With causes of evolution of clotting given, Behe declares otherwise
NOTE: This was first published here on 8.28.08, and is simply being re-published as a separate post now.
Prothrombin appears in an ancient guise with EGF domain(s) attached, the result of a … protease gene duplication and … shuffling. DBB 92 (quoting Russell Doolittle)
The above is only one example of a host of instances of duplications and gene shuffling that Doolittle mentions on pp. 92-93 as causes in the evolution of the clotting cascade. And yet Behe has either the stupidity or the dishonesty to write this:
Now let’s take a little time to give Professor Doolittle’s scenario a critical look. The first thing to notice is that no causative factors are cited. DBB 93
Except that the causative factors were right there in front of his face. He does actually cite them again in the same paragraph, apparently being too dull to recognize a causal factor even when he is writing about it: Doolittle appears to have in mind a step-by-step Darwinian scenario involving the undirected, random duplication and recombination of gene pieces. (Ibid.) Now it’s probably true that Behe does not credit those factors as being adequate causes (and note also that he essentially ignores the role of natural selection), and he could argue against them as such. But it’s nothing less than dishonest (or the kind of stupidity that precludes honest discussion) to say that causative factors (ones that are clearly documented in the genome) are not mentioned by Doolittle.
There is little reason to try to meet Behe’s demands for all of the desired details from a half billions years or more back. The real point is that the evidence does indicate evolution, as even Behe essentially admits in the clotting chapter, “Rube Goldberg in the Blood.” And his various writings become painfully contrary to each other as he continually tries to evade the evidence of unguided evolution. In The Edge of Evolution he writes:
Yet genome duplication…and…time seem not to have given baker’s yeast any advantage it wouldn’t have otherwise have had. EoE 74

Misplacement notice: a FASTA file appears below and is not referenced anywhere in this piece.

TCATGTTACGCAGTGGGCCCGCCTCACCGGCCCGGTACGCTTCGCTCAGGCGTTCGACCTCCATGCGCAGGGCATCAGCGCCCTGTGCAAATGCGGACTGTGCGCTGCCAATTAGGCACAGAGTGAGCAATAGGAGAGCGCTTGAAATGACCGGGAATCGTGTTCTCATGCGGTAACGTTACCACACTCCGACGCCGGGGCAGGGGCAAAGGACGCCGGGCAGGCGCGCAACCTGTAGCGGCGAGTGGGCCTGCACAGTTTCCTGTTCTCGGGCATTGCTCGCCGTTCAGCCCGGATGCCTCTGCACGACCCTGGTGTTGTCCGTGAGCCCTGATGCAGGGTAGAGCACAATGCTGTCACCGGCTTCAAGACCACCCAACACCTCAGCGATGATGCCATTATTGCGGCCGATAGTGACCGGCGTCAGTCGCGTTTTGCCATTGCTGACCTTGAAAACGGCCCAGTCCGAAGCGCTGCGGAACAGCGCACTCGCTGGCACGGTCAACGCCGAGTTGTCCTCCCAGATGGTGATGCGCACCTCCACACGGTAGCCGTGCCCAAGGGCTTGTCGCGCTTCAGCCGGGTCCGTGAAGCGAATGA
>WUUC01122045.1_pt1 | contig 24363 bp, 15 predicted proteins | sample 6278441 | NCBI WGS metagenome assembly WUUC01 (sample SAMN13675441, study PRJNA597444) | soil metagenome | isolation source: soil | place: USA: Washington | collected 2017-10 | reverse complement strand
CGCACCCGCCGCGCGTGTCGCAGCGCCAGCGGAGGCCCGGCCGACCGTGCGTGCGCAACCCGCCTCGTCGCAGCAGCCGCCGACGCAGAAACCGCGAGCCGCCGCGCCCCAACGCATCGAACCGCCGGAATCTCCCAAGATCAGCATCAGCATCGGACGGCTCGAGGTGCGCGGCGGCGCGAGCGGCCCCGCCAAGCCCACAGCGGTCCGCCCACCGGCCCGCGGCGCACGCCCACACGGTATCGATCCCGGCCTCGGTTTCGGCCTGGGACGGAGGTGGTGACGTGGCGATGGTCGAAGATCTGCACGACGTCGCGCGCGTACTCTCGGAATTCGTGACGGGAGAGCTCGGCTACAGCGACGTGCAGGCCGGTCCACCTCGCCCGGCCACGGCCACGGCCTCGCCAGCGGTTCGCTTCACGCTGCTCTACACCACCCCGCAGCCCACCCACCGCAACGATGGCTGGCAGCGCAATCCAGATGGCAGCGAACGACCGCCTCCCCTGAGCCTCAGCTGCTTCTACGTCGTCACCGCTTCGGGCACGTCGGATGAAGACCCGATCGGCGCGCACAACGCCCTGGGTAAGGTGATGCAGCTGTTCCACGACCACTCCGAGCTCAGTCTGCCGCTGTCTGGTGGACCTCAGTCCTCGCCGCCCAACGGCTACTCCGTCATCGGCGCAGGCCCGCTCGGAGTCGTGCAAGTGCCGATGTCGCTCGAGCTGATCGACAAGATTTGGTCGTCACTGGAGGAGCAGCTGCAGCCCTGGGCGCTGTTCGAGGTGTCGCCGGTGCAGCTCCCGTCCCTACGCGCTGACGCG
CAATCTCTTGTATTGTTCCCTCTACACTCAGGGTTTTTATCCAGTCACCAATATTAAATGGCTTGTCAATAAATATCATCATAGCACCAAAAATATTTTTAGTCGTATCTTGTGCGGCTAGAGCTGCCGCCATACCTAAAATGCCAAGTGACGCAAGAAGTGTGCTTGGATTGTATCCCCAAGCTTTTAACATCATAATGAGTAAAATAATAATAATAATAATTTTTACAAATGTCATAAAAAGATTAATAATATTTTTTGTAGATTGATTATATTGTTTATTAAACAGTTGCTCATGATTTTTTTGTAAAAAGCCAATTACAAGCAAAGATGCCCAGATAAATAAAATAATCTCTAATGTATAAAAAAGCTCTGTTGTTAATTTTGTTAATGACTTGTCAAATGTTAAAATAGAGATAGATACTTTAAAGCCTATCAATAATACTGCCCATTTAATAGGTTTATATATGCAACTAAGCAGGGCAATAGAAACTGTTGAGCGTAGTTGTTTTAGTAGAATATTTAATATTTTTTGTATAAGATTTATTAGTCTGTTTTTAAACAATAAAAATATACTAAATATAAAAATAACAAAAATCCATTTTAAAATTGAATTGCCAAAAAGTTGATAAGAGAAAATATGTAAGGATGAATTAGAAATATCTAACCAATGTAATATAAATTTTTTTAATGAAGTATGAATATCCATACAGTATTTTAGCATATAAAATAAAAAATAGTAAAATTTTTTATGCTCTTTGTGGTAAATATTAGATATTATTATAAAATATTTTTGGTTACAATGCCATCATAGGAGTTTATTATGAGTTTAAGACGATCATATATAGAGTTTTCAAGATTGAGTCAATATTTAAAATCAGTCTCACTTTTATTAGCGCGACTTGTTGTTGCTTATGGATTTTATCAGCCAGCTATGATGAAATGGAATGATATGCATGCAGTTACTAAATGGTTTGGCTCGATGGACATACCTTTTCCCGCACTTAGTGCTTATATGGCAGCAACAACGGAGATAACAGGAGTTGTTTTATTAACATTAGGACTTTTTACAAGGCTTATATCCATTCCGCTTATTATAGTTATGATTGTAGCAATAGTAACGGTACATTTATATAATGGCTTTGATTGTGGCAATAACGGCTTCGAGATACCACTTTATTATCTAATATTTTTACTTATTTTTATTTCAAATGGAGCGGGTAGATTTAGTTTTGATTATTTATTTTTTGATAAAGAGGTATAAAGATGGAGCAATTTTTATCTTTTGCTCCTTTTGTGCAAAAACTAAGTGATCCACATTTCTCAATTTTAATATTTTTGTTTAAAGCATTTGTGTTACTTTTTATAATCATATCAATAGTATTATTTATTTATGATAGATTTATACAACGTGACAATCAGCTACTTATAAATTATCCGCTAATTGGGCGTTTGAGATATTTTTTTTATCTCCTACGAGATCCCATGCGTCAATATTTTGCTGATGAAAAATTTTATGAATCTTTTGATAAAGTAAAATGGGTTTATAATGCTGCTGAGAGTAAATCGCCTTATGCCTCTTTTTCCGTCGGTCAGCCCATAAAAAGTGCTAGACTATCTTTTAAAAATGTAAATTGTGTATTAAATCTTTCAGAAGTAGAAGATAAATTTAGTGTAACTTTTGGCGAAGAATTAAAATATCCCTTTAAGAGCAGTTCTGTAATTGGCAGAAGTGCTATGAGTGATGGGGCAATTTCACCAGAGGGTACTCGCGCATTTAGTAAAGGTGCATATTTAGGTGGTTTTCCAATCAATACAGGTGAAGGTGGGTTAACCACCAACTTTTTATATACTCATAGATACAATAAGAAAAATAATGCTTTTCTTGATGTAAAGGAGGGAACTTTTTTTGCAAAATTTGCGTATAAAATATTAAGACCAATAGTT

Yes, there needs to be selective pressure for duplications to be of any value. More to the point, in the clotting cascade, as well as in many other cases (plants are particularly known to be “evolvable” due to their frequent genetic duplications), the opportunity to evolve advantage does appear to have come partly from gene duplications.
The more I read Behe, the more I recognize these obvious lacunae. He will generalize from a single example, as with the yeast, while completely ignoring the fact that duplications are not expected to always have a dramatic effect and that sometimes they apparently have allowed for dramatic evolution. Plus, one has to wonder how competent he is at any science when he can list the causes that Doolittle adduced for the evolution of the clotting cascade, then to blithely state that no causative factors were cited.
Furthermore, he is clearly treating similar evidence in completely different ways between duplications involved in the origin of the clotting cascade and duplications in yeast. Since he insists that the clotting cascade did not evolve, the duplications behind the clotting cascade are magical, intelligently caused duplications (the “designer” is revealed as supplier of mutations in EoE), and duplications in yeast are merely accidental. How does he know that? Easy, he had already decided that the clotting cascade did not evolve as it appears to have done.
A real scientist looks at the evidence for common descent and apparently random mutations, plus selection, and asks how the clotting cascade evolved by those causes (among others), since one must match up cause and effect in science. Behe is quite the opposite, because he had already decided that life was designed. He simply looks at the sort of evidence he accepts in the evolution of yeast and tries to come up with a “designer” whose causation does not leave effects different from those of unguided evolution (aside from providing a more efficient supply of beneficial mutations, that is), which is easy to do when one’s “designer” was always one that could simply “do anything” at all. Proving only that those who won’t give up “design” will shift their concept of “the designer” until it can no longer be distinguished from mindless processes.
This is part of a series of posts that I am combining into one long post, which may be found at Darwin’s Black Box.